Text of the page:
A. dallavecchiai Kellner, 2015
Austriadraco is a genus of pterosaur living during the Late Triassic in the area of present Austria. Its only species—Austriadraco dallavecchiai—was previously attributed to Eudimorphodon, and its closest relatives may have been Eudimorphodon or Arcticodactylus.
In June 1994, near Seefeld in Austrian Tirol, at a 1600 metres high mountain trail to the Reither Spitze, in the vicinity of the Reither Joch-Alm, Bernd Lammerer discovered a pterosaur skeleton. The remains have been secured as five stone plates, removed on several occasions. In 2003, Peter Wellnhofer identified the fossil as a specimen of Eudimorphodon, a cf. E. ranzii. As it was 10 to 25% shorter than the latter's holotype, Wellnhofer considered it a juvenile. The same year Fabio Marco Dalla Vecchia doubted the comparability to E. ranzii and suggested that it represent a separate Eudimorphodon species. In 2009, Dalla Vecchia concluded that the specimen was neither a juvenile nor closely related to Eudimorphodon.
In 2015, Alexander Kellner named the separate genus Austriadraco, with the type species Austriadraco dallavecchiai. The generic name is a combination of the Latin words Austria and draco, "dragon". The specific name honours Dalla Vecchia. The Life Science Identifiers are for the genus 120B3003-6DE3-41B4-AF6B-6F242FB2A777 and for the species 6E123721-07EA-419CB755-9981CC7D9209.
The holotype, BSP 1994 I 51, was found in a layer of the Seefeld Formation, dating from the late Norian. It consists of a partial and disarticulated skeleton with skull. It contains both frontal bones, a left jugal, the lower jaws, loose teeth, vertebrae of the neck, back and tail, the shoulder girdle, both humeri, a first wing phalanx, the pelvis, a shinbone and a calf bone. The fused frontals had in 2003 been incorrectly identified as a breast bone by Wellnhofer. The bones have been partly preserved as impressions only and many are fragmented. The fossil is part of the collection of the Bayerische Staatssammlung für Paläontologie und historische Geologie at Munich.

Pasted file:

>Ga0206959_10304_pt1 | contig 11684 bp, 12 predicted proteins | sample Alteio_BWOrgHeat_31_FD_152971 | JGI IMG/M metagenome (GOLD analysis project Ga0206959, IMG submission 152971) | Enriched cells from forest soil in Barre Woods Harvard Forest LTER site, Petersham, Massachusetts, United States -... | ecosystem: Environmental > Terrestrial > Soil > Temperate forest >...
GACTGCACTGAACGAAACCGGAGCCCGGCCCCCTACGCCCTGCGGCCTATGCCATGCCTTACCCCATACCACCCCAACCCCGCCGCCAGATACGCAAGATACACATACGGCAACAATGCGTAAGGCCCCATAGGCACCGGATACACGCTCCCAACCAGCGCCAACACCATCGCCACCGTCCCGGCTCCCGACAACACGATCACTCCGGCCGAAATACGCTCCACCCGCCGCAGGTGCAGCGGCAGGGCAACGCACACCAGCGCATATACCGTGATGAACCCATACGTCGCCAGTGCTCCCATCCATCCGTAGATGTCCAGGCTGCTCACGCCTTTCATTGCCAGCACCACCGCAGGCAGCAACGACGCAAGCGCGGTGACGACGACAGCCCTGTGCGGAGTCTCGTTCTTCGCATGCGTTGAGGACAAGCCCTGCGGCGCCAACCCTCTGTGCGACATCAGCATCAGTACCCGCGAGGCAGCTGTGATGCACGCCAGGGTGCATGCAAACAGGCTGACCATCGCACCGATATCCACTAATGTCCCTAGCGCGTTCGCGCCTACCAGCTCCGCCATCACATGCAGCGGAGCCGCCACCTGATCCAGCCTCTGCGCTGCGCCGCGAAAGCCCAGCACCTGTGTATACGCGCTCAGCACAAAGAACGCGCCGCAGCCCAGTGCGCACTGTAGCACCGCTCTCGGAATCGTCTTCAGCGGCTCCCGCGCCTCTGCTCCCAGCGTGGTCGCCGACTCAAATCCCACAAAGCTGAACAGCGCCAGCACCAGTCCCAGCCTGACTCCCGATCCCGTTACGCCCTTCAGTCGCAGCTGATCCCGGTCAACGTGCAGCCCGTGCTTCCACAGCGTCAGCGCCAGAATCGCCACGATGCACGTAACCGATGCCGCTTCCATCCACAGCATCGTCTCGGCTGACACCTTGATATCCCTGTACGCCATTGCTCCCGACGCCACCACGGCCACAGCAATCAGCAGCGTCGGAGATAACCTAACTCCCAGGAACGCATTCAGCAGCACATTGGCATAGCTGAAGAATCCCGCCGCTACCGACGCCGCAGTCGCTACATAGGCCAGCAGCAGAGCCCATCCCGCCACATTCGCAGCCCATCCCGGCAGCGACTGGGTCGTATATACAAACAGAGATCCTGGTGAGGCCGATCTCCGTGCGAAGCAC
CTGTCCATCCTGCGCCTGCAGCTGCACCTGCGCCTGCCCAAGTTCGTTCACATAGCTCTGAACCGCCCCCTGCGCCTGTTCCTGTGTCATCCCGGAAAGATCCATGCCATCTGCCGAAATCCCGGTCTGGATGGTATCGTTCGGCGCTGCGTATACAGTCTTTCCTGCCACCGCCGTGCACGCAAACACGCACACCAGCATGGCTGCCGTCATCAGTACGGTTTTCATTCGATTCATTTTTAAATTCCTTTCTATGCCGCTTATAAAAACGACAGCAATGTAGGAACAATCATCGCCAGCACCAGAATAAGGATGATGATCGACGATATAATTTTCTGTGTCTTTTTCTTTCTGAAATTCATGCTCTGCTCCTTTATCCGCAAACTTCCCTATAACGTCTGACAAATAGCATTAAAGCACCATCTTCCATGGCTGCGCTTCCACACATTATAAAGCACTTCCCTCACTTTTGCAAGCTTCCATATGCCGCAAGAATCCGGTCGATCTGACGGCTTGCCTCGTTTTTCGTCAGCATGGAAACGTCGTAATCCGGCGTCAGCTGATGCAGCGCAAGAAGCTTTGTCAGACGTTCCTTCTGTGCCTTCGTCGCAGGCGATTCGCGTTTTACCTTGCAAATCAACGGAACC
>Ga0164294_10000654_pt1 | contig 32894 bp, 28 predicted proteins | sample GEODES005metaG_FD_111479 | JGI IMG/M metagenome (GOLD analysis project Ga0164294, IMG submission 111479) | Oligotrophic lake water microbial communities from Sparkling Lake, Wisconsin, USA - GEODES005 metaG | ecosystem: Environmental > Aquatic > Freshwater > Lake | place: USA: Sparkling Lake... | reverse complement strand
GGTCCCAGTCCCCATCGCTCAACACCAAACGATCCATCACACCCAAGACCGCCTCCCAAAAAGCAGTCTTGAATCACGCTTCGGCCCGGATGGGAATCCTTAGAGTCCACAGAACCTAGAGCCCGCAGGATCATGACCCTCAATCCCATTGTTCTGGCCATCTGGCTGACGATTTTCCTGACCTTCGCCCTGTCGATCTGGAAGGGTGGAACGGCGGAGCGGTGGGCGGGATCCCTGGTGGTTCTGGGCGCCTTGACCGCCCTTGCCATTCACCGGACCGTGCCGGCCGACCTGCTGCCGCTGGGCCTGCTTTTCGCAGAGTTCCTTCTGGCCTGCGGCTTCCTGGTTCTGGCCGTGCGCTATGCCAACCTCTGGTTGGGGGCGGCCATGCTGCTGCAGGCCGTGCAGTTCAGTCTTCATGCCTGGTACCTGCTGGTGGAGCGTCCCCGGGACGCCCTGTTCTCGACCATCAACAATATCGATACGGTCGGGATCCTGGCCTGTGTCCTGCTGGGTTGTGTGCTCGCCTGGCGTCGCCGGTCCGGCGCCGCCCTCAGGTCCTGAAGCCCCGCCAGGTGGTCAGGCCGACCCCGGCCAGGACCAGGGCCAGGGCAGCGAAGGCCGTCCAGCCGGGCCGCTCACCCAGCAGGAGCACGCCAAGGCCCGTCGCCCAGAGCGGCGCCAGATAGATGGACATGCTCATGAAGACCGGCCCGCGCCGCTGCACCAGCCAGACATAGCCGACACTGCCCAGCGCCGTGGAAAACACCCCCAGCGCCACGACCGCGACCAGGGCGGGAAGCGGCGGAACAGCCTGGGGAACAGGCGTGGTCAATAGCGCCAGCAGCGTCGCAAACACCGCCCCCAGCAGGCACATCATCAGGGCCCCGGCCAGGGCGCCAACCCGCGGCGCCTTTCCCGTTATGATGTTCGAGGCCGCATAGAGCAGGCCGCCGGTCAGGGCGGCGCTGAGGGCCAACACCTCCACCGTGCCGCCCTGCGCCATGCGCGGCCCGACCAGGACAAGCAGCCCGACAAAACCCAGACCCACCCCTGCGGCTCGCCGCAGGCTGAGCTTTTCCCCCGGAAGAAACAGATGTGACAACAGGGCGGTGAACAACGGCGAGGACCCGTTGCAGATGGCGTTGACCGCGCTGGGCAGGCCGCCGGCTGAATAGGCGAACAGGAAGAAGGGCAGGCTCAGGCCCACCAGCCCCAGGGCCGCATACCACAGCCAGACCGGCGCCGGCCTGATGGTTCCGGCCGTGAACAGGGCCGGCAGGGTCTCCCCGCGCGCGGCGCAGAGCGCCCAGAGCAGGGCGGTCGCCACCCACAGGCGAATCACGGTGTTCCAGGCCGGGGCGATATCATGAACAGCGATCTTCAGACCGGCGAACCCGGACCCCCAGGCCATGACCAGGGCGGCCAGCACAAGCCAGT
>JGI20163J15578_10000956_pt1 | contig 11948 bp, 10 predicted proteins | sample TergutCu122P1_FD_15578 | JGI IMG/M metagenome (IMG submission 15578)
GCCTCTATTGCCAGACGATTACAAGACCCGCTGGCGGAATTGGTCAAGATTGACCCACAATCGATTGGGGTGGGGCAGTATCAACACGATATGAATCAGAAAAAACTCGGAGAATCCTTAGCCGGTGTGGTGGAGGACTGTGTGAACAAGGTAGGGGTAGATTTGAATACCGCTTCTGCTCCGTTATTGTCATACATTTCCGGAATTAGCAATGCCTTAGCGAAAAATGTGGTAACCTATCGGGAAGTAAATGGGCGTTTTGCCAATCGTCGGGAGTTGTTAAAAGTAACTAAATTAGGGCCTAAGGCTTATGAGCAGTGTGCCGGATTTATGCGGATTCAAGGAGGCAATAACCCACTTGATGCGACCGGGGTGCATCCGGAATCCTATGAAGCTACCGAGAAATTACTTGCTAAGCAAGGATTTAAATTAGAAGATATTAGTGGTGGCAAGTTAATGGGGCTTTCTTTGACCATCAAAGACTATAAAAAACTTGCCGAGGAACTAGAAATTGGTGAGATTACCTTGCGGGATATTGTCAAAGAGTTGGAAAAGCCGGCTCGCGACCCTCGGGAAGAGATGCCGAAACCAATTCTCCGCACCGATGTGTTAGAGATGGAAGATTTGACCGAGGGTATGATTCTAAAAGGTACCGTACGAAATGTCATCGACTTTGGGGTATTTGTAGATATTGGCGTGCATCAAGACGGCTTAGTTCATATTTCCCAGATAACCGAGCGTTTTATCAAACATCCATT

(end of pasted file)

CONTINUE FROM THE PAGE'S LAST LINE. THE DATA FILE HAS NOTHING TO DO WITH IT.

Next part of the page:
Austriadraco dallavecchiai is a small species. Humerus length is about four centimetres. In 2015 Kellner indicated several distinguishing traits. Some of these are autapomorphies. The frontal bone has a short front branch. The jugal bone has short branches to the front, in the direction of the maxilla and the nasal bone, and a long narrow upwards branch running towards the postorbital bone. In the outer rear side of the lower jaw an opening is present, the mandibular fenestra. The coronoid process of the surangular bone is low. The shoulder blade is considerably longer, 62%, than the coracoid.
Additionally, a unique combination of in themselves not unique traits is present. The coracoid is broad, with a constricted shaft. In the pelvis, the ischipubic plate, the fusion of the pubic bone with the ischium, is deep. The shinbone is relatively long, with a length of 57.7 millimetres attaining 70% of the length of the humerus and 92% of the length of the first phalanx of the (fourth) wingfinger.
According to Dalla Vecchia's analysis, Austriadraco would have a very basal position in the Pterosauria. Kellner concluded that its affinities were uncertain and placed Austriadraco in a separate, undefined, Austriadraconidae. He suggested a close relationship with Arcticodactylus as both taxa shared the trait of a short coracoid.
- Kellner, Alexander W.A., 2015, "Comments on Triassic pterosaurs with discussion about ontogeny and description of new taxa", Anais da Academia Brasileira de Ciências 87(2): 669-689
- Wellnhofer P., 2003, "A Late Triassic pterosaur from the Northern Calcareous Alps (Tyrol, Austria)". In: Buffetaut E. and Mazin J-M. (Eds), Evolution and Palaeobiology of Pterosaurs, Geological Society of London, Special Publications 217, pp 5-22
- Dalla Vecchia, F.M., 2003, "A review of the Triassic pterosaur record", Rivista del Museo Civico di Scienze Naturali, “E. Caffi”, Bergamo, 22: 12-29
- Dalla Vecchia, F.M., 2009, "Anatomy and Systematics of the Pterosaur Carniadactylus (gen. n.) rosenfeldi (Dalla Vecchia, 1995)", Rivista Italiana de Paleontologia e Stratigrafia 115(2): 159-188